“Even with a master plan in place, little progress has been made over the past several years in developing affordable housing options.”
— Needs Assessment of the Alexandria Human Services System
The 2010 City Council Strategic Plan laid out seven main goals for the city’s long-term development. Goal number one was to “achieve a net increase in the number of dedicated affordable rental and ownership units in the city by 2015.” A community needs assessment released by a collection of Alexandria’s city departments and non-profit groups has confirmed that, as of 2015, the city has made little progress on that goal.
The second volume of the Alexandria Council of Human Services Organizations’ needs assessment of the Alexandria Human Services System, released on March 25, identified the development of affordable housing as the most significant human services crisis in the city.
“The lack of affordable housing is the ground zero of need in the city, influencing every other issue that service providers work to address,” said the report. “The inability of services providers to connect individuals and households to decent, safe, and affordable housing inhibits the progress they can make .…”
The conclusions were based on the results of nine focus group meetings in 2014 with 82 total participants, as well as 112 responses to a community survey and analysis of six existing reports on Alexandria’s human services. In all nine focus group categories, which covered topics like senior services, physical and developmental disabilities, and immigrant services, the topic of housing inaccessibility was recurring. The report did not establish new recommendations, but instead focused on encouraging implementation of the affordable housing strategies established in the city’s 2012 Housing Master Plan.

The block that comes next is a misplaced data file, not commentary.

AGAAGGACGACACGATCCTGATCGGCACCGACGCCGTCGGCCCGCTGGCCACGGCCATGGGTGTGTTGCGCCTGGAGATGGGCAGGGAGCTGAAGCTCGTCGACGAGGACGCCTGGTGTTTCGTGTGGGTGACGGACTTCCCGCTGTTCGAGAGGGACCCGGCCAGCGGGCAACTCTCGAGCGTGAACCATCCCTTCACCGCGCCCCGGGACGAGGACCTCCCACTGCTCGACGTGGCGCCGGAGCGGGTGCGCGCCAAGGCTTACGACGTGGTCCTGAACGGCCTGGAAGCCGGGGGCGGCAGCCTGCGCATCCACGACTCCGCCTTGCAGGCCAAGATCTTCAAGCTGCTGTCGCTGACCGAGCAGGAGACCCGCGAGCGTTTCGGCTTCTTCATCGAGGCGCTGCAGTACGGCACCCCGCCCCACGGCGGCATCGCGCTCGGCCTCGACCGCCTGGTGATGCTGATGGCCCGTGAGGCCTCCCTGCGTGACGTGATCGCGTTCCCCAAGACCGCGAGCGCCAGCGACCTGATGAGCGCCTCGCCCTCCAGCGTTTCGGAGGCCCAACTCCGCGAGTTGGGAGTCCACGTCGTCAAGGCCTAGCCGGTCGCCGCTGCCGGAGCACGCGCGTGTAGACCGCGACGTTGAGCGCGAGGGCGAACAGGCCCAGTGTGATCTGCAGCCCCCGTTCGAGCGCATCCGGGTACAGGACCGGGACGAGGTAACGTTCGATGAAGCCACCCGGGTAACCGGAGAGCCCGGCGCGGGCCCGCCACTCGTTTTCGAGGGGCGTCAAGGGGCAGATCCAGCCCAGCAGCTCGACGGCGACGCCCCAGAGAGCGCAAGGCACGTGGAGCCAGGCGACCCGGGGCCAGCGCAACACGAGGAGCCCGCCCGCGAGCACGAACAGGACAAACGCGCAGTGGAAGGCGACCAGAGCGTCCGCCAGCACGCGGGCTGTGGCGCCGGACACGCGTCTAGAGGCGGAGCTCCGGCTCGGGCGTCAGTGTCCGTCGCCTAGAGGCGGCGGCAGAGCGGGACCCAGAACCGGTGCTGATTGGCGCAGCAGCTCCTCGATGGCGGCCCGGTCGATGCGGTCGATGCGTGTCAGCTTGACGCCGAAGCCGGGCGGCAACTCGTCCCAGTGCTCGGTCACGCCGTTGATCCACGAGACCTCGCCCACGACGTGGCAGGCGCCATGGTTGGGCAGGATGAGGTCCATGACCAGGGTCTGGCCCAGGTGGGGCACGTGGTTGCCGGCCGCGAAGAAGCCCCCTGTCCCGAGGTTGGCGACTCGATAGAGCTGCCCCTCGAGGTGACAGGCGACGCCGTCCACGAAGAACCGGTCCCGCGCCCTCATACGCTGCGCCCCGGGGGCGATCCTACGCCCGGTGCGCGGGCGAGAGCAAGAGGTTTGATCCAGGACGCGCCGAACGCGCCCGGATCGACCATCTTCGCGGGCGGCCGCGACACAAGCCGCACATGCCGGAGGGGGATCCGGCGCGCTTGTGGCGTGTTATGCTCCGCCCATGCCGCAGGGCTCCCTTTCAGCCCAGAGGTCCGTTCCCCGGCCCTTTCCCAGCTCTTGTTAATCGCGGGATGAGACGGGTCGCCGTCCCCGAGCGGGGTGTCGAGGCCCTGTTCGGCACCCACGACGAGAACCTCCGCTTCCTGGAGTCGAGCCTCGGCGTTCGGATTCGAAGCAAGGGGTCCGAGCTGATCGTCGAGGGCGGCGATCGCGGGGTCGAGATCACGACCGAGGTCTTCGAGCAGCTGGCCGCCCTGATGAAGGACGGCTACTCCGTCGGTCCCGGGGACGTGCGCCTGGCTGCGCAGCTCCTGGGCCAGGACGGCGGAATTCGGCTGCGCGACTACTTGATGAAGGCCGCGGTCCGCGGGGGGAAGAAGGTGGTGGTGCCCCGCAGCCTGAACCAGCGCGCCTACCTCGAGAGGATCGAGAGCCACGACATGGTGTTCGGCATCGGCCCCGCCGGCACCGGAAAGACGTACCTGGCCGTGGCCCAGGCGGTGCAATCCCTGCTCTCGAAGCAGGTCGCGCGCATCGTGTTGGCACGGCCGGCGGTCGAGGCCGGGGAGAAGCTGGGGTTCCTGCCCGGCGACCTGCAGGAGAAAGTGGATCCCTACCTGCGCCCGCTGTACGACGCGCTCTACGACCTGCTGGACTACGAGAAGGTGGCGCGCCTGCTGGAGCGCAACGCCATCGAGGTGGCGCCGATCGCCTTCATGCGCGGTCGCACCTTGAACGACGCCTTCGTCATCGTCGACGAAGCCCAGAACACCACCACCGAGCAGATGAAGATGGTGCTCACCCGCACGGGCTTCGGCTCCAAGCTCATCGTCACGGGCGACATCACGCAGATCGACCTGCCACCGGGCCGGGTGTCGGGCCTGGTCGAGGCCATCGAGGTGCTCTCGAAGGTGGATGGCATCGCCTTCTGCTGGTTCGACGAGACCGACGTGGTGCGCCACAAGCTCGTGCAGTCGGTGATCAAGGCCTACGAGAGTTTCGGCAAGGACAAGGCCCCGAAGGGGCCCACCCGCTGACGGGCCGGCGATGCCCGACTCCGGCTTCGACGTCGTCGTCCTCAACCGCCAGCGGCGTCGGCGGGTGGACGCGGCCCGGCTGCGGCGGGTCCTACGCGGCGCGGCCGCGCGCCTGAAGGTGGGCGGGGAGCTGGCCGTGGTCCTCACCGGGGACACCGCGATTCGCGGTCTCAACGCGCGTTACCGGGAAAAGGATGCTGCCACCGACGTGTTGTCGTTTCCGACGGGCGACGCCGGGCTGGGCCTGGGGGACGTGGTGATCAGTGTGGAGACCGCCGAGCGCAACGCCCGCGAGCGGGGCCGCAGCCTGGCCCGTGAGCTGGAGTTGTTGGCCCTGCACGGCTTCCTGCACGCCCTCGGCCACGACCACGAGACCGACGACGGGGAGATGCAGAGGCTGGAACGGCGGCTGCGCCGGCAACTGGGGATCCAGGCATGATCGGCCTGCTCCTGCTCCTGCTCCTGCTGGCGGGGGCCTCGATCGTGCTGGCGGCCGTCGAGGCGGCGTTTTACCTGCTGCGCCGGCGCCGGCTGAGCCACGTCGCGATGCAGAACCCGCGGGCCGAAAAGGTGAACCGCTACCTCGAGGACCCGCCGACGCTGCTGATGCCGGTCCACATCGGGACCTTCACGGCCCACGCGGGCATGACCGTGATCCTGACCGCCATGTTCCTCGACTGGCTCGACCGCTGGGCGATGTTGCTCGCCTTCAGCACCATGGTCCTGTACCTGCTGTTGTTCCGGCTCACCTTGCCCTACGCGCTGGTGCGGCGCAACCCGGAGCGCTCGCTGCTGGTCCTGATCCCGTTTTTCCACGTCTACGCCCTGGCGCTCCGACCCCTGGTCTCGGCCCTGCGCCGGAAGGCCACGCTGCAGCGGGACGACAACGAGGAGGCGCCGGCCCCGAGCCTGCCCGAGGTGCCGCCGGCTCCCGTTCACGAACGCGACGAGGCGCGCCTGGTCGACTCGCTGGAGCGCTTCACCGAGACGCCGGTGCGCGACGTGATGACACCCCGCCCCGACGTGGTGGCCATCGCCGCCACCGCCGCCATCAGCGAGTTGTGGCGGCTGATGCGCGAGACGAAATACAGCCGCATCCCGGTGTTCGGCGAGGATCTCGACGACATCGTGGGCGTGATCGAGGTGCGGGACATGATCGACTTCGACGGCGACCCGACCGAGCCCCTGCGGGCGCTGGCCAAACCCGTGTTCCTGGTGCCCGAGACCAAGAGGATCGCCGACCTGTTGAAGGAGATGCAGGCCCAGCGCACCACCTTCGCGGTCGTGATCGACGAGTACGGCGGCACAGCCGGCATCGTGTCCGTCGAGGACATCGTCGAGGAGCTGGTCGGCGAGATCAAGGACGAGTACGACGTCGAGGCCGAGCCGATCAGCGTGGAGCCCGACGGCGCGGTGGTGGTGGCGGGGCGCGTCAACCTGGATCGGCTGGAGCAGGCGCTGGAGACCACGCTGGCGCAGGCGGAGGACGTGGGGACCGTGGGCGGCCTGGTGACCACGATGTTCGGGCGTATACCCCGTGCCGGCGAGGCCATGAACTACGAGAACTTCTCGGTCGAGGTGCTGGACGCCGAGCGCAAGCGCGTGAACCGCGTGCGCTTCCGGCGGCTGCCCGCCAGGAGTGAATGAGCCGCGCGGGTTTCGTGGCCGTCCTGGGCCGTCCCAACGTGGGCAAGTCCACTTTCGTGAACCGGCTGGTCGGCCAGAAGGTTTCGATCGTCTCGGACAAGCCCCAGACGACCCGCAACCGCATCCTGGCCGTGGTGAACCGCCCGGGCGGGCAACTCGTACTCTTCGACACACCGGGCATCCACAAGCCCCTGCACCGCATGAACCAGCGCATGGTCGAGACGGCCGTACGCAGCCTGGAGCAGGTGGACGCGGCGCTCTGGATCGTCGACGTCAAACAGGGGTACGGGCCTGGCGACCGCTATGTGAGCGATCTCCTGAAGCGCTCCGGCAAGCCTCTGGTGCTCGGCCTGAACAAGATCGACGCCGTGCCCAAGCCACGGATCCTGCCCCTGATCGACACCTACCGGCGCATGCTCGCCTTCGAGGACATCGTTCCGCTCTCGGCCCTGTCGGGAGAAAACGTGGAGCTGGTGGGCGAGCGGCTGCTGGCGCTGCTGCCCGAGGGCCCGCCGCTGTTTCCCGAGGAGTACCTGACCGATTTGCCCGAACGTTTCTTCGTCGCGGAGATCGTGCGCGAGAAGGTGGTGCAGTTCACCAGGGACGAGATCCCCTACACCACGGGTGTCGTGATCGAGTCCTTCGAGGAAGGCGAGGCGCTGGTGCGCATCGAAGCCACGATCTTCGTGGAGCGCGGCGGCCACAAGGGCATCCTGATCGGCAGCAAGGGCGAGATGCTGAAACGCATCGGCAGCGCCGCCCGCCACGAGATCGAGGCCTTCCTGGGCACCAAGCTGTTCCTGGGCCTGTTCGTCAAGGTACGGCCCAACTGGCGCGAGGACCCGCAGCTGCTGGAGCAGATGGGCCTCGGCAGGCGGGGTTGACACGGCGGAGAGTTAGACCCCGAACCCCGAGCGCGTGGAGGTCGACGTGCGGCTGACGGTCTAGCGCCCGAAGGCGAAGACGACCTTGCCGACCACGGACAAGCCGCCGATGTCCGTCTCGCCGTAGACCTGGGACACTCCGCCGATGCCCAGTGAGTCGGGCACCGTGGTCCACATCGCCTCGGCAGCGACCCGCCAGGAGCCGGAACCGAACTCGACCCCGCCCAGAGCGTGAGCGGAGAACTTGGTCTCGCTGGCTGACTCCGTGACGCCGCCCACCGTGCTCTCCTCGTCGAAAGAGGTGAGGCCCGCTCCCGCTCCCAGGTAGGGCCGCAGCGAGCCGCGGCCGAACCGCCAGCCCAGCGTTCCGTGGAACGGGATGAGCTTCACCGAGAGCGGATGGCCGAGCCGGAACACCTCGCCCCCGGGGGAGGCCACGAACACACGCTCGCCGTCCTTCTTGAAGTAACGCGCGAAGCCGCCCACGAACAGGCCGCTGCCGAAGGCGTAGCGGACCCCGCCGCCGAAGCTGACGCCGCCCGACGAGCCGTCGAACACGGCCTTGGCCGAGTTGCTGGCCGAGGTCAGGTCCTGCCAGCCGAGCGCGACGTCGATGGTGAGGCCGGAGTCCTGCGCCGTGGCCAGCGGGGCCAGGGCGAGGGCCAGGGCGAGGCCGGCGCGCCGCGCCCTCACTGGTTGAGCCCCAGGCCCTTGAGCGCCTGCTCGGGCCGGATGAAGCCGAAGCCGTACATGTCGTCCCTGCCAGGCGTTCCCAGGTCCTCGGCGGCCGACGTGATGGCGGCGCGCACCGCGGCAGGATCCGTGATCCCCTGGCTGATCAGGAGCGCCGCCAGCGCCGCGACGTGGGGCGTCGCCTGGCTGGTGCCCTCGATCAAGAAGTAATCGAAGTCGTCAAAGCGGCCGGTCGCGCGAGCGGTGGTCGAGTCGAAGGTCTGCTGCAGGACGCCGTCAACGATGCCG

“Even with a master plan in place, little progress has been made over the past several years in developing affordable housing options,” said the report, “nor is a strategy apparent to begin aggressively implementing the plan’s recommendations.”
AFFORDABLE HOUSING in Alexandria is divided into two categories: assisted housing and market rate affordable units. Assisted housing is primarily apartment complexes in Alexandria where certain units have rent costs supplemented by the city. Market rate affordable units are housing complexes built specifically for those with incomes at less than 60 percent of the area’s median income.
According to the 2013 Housing Master Plan, in 2000 there were 18,218 market rate affordable units, which fell to 9,850 by 2010. But Eric Keeler, division chief of Program Administration for the Office of Housing, said that increasing rents has driven that number down to 6,600 units.
According to the Department of Planning and Zoning, median household income in Alexandria in 2014 was $80,847 per year. Alexandria’s Affordable Housing is primarily targeted at households earning less than 60 percent median income, meaning households earning less than $48,508 annually.
Between 2010 and 2015, the City of Alexandria has gained a total of six additional rental assisted housing units, bringing the total number of rental assisted housing units up to 3,716. Combined with the 6,600 existing market rate affordable units, this means there is a total of 10,316 affordable housing units in Alexandria. However, with a population of 14,353 living below 60 percent of area median income, this means 4,037 Alexandrians continue to live without access to affordable housing.
“More than likely many are doubled up in housing or using the majority of their income to pay for housing and figuring out other ways to receive food and transportation,” said Keeler. “The rule of thumb is someone should pay between 30-40 percent of their income for housing. Many residents of Alexandria pay well over 50 percent of their income for housing because of the lack of affordable housing.”
As of October 2014, Alexandria Redevelopment and Housing Authority has a voucher wait list of 7,840 households and there is a 6,952 household waiting list for public housing.
“We need to have lots more housing options for people,” said Helen McIlvaine, acting director of Housing for the City of Alexandria. “It’s tricky given the constraints and financial resources. The other resources for housing are limited and there’s a lot of competition for them, but here in the city we are doing everything we can to add to that number.”
“When I was told how long the wait list is, I was stunned,” said Lisa Edouard. “I can only imagine what it’s like for someone who's a senior citizen or part of a family… people who have concerns about getting into schools. It’s a very jarring and eye opening experience. It’s easy for people to talk about it and make up their minds about it, but once you’re actually in it and you’re looking for help, it changes your perception.”